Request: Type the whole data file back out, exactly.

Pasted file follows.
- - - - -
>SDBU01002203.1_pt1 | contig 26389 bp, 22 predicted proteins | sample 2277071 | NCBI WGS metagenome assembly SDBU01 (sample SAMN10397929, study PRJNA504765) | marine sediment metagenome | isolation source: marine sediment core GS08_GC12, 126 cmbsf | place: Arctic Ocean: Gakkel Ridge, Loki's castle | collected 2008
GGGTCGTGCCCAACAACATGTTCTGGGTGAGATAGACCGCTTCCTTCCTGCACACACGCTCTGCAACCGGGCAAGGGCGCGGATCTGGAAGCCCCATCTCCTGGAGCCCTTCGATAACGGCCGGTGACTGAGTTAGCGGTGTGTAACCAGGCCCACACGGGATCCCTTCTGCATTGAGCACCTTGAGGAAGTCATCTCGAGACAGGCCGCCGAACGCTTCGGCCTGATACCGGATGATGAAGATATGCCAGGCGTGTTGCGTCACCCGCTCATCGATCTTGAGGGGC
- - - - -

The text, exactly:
>SDBU01002203.1_pt1 | contig 26389 bp, 22 predicted proteins | sample 2277071 | NCBI WGS metagenome assembly SDBU01 (sample SAMN10397929, study PRJNA504765) | marine sediment metagenome | isolation source: marine sediment core GS08_GC12, 126 cmbsf | place: Arctic Ocean: Gakkel Ridge, Loki's castle | collected 2008
GGGTCGTGCCCAACAACATGTTCTGGGTGAGATAGACCGCTTCCTTCCTGCACACACGCTCTGCAACCGGGCAAGGGCGCGGATCTGGAAGCCCCATCTCCTGGAGCCCTTCGATAACGGCCGGTGACTGAGTTAGCGGTGTGTAACCAGGCCCACACGGGATCCCTTCTGCATTGAGCACCTTGAGGAAGTCATCTCGAGACAGGCCGCCGAACGCTTCGGCCTGATACCGGATGATGAAGATATGCCAGGCGTGTTGCGTCACCCGCTCATCGATCTTGAGGGGC